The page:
Shadow of the Groundhog # 8: The Howl

What is ultimately to be gained? This is the bottom line of human motivation. Cui bono—who benefits?

Is the point of existence to be as fully engaged as we can and forget all about trying to figure out if this is what we are “supposed” to be doing with our time? Or is it to wait until there’s a clear signal to move, even if it means doing nothing at all for the rest of our lives?

What’s the difference between working an honest wage and trying to promote one’s creative work so as to eventually earn some income? Is there even such thing as “an honest wage”?

Here we have another shade of the groundhog’s shadow. Not feeling enraged with others for ignoring my efforts, but somehow embarrassed with myself for making such an effort to begin with.

Embedded in me is the idea that to offer myself up to others is whorish. Of course I can’t say “whorish” anymore; now I need to say “sex workerish”—which is patently absurd because what I am offering has nothing to do with sex and I am not even selling it but offering it for free. I guess that makes me a slut?

(Watch me digging the hole deeper with every word.)

As an artist, to take pride in the work means I am not supposed to care whether anyone else recognizes what I am doing or not. But if I really take pride in it, wouldn’t I want as many people to see it as possible?

Jack Torrance wanders the labyrinth while working on the great American novel: a single line, repeated endlessly until the end of time.

In the beginning was the word, but the word was an incoherent howl.

And that’s as far as we ever get.

14 thoughts on “Shadow of the Groundhog # 8: The Howl

  1. I’ve felt like that every time I’ve tried to use my degree. Finished with top honors and I half ass carry the title of their (my professors) greatest disappointment/failure with pride. Starting to think the fact that I didn’t walk at my graduation was kind of symbolic.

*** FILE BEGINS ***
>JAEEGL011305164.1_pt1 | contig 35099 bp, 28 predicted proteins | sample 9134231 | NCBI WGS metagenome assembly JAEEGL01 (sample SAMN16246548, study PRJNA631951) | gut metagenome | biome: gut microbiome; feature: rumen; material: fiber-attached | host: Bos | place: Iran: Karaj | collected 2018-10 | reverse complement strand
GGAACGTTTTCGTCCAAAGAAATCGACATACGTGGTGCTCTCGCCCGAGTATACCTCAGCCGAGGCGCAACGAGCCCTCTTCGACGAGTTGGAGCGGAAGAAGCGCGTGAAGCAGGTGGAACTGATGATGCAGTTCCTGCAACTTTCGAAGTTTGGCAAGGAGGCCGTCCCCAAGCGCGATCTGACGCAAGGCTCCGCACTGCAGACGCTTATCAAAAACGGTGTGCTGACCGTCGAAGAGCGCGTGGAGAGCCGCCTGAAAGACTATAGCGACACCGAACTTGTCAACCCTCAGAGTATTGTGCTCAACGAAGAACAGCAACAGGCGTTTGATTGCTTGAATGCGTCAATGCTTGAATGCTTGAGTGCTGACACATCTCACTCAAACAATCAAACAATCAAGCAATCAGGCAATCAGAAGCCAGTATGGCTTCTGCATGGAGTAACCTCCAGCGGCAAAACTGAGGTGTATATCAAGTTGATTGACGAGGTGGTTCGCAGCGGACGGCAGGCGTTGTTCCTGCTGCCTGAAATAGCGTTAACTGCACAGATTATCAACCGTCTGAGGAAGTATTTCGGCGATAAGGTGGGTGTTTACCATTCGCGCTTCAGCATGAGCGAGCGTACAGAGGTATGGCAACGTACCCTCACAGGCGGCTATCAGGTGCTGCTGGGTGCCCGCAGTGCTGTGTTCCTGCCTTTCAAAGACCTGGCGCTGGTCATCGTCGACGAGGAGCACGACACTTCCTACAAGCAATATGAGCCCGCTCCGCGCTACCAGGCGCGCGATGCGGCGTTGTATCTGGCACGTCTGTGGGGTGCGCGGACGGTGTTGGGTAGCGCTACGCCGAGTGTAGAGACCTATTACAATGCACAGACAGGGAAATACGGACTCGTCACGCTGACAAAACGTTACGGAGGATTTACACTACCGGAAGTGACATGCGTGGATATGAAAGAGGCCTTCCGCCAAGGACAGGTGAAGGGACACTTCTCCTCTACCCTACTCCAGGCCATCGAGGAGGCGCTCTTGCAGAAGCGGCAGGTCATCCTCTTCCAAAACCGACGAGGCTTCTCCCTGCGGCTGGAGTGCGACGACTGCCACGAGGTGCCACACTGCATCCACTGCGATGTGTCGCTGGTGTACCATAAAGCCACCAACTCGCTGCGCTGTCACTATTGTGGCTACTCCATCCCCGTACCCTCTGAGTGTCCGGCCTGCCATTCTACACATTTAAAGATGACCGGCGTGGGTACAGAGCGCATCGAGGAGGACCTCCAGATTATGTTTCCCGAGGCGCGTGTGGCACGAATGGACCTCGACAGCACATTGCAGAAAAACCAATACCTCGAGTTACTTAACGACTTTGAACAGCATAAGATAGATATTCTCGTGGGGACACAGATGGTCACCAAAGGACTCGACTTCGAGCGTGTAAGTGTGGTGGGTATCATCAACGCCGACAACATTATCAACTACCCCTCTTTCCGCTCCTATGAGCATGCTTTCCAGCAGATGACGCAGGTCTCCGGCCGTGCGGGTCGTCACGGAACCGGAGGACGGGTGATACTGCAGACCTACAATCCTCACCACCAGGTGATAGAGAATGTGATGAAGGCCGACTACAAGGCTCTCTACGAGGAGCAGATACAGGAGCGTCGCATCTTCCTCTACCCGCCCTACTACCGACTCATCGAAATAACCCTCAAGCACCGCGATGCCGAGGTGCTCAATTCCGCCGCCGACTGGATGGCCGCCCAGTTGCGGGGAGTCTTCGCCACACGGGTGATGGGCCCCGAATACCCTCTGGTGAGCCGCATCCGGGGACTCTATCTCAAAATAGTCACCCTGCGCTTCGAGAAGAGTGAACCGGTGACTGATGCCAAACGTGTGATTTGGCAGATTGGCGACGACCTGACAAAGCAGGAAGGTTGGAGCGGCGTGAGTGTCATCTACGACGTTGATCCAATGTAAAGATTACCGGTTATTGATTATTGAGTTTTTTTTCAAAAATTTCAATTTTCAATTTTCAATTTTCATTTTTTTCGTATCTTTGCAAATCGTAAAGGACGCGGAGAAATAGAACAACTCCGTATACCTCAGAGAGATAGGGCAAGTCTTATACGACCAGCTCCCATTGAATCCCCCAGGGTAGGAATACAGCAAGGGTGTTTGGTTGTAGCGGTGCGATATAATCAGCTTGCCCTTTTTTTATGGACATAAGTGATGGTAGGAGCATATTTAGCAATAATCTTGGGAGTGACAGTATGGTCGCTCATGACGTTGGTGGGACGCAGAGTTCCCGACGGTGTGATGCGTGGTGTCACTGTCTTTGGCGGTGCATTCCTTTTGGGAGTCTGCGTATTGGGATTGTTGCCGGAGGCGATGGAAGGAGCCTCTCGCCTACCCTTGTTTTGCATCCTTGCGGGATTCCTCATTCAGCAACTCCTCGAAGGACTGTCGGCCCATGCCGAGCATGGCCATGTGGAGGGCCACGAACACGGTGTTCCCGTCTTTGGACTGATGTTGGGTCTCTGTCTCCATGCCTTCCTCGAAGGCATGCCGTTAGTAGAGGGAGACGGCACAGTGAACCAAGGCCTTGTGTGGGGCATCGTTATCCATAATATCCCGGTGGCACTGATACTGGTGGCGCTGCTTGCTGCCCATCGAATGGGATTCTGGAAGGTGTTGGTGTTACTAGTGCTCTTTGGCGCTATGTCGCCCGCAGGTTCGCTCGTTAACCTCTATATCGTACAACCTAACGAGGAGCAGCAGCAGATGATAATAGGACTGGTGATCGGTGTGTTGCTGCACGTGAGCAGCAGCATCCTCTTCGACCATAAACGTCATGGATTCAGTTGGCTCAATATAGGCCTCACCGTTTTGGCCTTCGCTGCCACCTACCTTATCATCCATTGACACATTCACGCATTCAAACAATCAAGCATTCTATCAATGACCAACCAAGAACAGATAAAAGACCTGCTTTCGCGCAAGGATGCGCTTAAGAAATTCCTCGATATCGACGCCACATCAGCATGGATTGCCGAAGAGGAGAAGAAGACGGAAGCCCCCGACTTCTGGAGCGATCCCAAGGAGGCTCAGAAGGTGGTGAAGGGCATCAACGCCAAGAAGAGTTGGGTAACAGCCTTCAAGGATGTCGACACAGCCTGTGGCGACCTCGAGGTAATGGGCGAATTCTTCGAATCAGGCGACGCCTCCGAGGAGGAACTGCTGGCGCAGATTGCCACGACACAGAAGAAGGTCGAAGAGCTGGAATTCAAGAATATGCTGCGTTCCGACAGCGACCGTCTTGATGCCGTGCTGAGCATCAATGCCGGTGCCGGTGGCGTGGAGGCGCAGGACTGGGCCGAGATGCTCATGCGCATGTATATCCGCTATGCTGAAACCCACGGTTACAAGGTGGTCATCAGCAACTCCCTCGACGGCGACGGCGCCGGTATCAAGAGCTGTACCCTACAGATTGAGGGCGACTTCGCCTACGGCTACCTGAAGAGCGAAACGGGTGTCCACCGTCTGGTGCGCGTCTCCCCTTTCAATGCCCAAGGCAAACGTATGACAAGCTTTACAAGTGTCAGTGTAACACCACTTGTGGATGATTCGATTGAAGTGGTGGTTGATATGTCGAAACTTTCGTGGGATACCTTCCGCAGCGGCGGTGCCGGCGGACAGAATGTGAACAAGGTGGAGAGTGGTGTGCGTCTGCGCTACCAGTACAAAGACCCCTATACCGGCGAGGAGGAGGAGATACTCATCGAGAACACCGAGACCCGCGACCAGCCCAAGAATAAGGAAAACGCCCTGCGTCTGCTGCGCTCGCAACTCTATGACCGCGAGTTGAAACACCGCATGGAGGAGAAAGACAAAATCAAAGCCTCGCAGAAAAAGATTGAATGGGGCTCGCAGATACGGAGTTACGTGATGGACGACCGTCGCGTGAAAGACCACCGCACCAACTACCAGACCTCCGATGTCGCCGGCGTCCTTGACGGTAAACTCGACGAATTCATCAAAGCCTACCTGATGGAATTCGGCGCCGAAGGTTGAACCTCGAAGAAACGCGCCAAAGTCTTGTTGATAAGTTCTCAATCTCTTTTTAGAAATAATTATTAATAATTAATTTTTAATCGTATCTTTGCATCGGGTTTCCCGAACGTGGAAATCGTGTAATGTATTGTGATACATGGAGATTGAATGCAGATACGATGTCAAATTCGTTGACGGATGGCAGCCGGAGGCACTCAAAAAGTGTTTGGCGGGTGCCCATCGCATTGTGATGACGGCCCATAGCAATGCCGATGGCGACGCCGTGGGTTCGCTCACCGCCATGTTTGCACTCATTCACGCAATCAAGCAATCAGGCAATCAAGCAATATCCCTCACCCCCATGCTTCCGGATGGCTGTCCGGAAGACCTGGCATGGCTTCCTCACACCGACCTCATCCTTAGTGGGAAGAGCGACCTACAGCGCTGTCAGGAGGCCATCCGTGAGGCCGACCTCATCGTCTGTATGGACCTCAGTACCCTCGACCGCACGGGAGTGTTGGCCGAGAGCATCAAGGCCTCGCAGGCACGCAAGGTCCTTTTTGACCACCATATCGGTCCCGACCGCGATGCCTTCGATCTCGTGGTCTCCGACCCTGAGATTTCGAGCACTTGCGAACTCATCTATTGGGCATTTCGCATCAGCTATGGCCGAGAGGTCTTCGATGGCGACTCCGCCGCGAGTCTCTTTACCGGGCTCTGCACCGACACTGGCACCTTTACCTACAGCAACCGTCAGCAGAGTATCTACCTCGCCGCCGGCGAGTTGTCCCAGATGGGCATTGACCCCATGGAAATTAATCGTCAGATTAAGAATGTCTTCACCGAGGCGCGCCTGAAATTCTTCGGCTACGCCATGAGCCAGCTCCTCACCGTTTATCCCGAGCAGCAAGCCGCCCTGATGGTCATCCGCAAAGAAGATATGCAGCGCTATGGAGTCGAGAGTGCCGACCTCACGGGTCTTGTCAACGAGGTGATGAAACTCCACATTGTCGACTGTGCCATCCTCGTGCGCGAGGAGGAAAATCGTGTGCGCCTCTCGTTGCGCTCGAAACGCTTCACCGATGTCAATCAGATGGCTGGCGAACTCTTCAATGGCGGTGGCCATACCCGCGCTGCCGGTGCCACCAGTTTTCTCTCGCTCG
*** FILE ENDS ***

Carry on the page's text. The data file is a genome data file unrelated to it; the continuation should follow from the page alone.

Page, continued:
• “Concubine in the Bible denotes a female conjugally united to a man, but in a relation inferior to that of a wife. Among the early Jews, from various causes, the difference between a wife and a concubine was less marked than it would be amongst us.”

  2. Exquisite, beautiful, and elegiac music, pseudonym3000.

    *

    Die Ros ist ohn warum; sie blühet, weil sie blühet.
    Sie acht nicht ihrer selbst, fragt nicht, ob man sie siehet.

    The rose is without ‘why’; it blooms simply because it blooms.
    It pays no attention to itself, nor does it ask whether anyone sees it.

    http://en.wikiquote.org/wiki/Angelus_Silesius

    By melancholy saith [Aristotle], some men are made as it were divine, foretelling things to come, and some men are made poets.

    Aristotle, in his Problems, asks why it is that outstanding philosophers, statesmen, poets or artists (or heroes) are of a melancholic temperament, or even “infected by the diseases arising from black bile”. The idea arises here that black bile causes a super-human quality …

    Even those with “moderately heated” black bile, says Aristotle, are “superior to the rest of the world in many ways”, chiefly through their acute intelligence.

    The near-identity of the words manike (madness) and mantike (prophetic divination) proved, for Plato, their common etymological origins and therefore the essential and prerequisite condition for both foresight and artistic genius which could never be derived from merely human talents:

    “But he who, having no touch of the Muses’ madness in his soul, comes to the door and thinks that he will get into the temple by the help of art – he, I say, and his poetry are not admitted; the sane man disappears and is nowhere when he enters into rivalry with the madman.”

    This state of divine possession – the enraptured performer who was both man and god – was to take hold of the Renaissance imagination and lift the status of poetry and music to unprecedented heights; for if music could embody divine qualities, it could have the effect of raising the listener’s soul to a similar ecstatic union through sympathetic resonance.

    https://www.academia.edu/472454/

  3. Embedded in me is the idea that to offer myself up to others is whorish. …

    I guess that makes me a slut? …

    In the beginning was the word, but the word was an incoherent howl.

    And that’s as far as we ever get.

    *

    What affliction of spiritual impotence …

    “Have you then perished that you leave your Lord of love to perish?”

    But consider the idea of a God who is essentially sadness and longing, yearning to reveal himself, to know himself through a being who knows him, thereby depending on that being who his still himself, yet who in this sense creates him – here we have a vision which has never been professed outside of a few errant knights of mysticism.

    … liberating the Feminine principle from the demonic forces which had invested it with the complexes of a patriarchal world.

    “O you, corrupted by the death inside your skin!